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By: The ETF Professor

On a banner day for U.S. stocks Friday, most of the emerging markets complex was drowning in a red sea, extending the one-month slide for the iShares MSCI Emerging Markets Index Fund (EEM) to 7.3%.

India ETFs were among the more egregious offenders Friday with the WisdomTree India Earnings ETF (EPI) and the iShares India 50 ETF (INDY) each losing more than 1%. Those two ETFs are off 8.6% and 7.8%, respectively, over the past month. That may imply a dire forecast ahead for Indian stocks, but ebbing inflation and an accommodating monetary policy from the Reserve Bank of India could help drive buyers into Indian equities later this year.

Indian companies could also surprise on the earnings front. Earnings for the 50 firms that comprise the CNX Nifty Index could jump 16% to 18% in the year to March 31, Bloomberg reported, citing Morgan Stanley India. Reliance Capital Asset Management sees profits for the 30-stock S&P BSE Sensex rising 12% to 15%, according to Bloomberg.

The potentially good news for Indian stocks and ETFs comes at a critical juncture. Plunging commodities should have proven to be a boon for Asia's third-largest economy, which must import the bulk of its energy needs. However, the rupee has not cooperated and has tumbled along with a plethora of other emerging market currencies. In the past month, the WisdomTree India Rupee Fund (ICN) is down 5.3%.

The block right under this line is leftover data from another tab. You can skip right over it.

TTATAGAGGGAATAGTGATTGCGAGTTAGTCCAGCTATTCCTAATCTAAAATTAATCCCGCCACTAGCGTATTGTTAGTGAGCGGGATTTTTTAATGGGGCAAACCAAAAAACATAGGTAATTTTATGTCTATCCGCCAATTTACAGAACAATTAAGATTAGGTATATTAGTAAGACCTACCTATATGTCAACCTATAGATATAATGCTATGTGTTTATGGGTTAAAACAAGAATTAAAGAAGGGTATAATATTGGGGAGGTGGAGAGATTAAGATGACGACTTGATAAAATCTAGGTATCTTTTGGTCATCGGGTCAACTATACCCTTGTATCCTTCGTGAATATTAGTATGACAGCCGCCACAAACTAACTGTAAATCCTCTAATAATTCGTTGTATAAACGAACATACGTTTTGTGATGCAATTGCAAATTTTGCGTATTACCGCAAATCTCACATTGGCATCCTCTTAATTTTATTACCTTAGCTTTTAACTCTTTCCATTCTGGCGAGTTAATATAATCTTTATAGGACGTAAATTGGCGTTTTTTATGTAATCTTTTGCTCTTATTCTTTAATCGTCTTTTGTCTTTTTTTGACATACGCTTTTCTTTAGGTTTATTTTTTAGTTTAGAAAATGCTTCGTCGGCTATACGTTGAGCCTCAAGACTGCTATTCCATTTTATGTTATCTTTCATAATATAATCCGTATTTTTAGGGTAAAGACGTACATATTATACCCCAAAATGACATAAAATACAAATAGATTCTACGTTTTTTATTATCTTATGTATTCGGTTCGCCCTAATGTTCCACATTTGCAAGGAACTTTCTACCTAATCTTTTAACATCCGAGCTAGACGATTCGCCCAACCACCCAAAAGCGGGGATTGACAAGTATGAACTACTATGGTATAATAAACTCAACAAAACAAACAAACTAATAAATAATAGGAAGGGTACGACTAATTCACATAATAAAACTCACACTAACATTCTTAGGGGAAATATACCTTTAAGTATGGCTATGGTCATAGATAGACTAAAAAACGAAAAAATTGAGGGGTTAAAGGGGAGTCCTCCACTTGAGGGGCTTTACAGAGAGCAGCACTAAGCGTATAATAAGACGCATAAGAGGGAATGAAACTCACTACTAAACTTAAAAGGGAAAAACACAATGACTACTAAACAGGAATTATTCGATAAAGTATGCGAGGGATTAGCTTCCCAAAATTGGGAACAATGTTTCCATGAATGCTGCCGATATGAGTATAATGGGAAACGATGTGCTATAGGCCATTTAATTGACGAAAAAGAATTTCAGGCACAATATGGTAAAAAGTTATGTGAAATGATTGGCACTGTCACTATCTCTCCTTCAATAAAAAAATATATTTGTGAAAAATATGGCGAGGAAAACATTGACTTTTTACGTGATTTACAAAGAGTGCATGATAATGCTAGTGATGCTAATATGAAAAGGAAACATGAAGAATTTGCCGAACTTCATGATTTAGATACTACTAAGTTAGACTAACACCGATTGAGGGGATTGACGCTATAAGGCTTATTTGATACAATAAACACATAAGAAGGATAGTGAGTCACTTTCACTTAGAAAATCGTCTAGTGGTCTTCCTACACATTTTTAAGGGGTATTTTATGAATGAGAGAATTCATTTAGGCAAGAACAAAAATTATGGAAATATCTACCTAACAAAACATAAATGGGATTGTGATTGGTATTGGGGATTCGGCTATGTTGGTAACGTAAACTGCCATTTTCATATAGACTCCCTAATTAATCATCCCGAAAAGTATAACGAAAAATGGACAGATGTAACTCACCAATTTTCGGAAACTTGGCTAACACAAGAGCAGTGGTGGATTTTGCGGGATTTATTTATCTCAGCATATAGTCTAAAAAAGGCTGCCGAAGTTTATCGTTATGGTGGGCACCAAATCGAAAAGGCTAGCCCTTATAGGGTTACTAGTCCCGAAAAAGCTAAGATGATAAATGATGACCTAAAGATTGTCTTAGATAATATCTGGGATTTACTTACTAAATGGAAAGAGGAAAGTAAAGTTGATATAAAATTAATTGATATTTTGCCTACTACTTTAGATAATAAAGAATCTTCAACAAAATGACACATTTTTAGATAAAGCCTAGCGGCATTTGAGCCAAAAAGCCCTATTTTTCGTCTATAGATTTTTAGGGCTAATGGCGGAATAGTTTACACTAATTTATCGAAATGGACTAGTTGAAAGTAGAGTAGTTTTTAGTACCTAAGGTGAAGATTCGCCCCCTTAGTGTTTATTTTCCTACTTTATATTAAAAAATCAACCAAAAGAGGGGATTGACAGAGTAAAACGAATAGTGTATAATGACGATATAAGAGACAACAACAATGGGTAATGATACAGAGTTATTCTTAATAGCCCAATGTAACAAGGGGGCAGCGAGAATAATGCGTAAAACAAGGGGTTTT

Still, the news of accelerating earnings comes at a time when investors are under-allocated to the country. U.S.-listed India ETFs had just $2.63 billion in assets combined at the end of the first quarter with EPI controlling the bulk of that sum with over $1 billion in AUM.

Times may be changing for the better as investors, perhaps looking for bargains, poured nearly $4 billion into Indian stocks last month.

Indian stocks are also trading at significant discounts to the broader emerging markets universe. EPI had a P/E ratio of just over 10 and price-to-book ratio of 1.65 at the end of the first quarter, according to WisdomTree data. The comparable numbers on the MSCI Emerging Markets Index are nearly double in both cases.

At the sector level, declining input costs could bolster Indian consumer shares, which is significant for ETFs. INDY allocates a combined 17.25% of its weight to discretionary and staples names. Those sectors combine for just over 10% of EPI's weight, but that ETF does feature a 12.5% allocation to technology, useful at a time when that sector is showing strength.

Adventurous investors looking for increased exposure to the Indian consumer can try the EGShares India Small Cap (SCIN), which trades at even steeper discounts than its large-cap peers. SCIN's P/E is just 7.72, implying Indian small-caps trade at valuations that are nearly comparable to Russian large caps. SCIN has a 20% weight to consumer shares.

Disclaimer: Neither Benzinga nor its staff recommend that you buy, sell, or hold any security. We do not offer investment advice, personalized or otherwise. Benzinga recommends that you conduct your own due diligence and consult a certified financial professional for personalized advice about your financial situation.

Source: India ETFs Could Be A Second-Half Surprise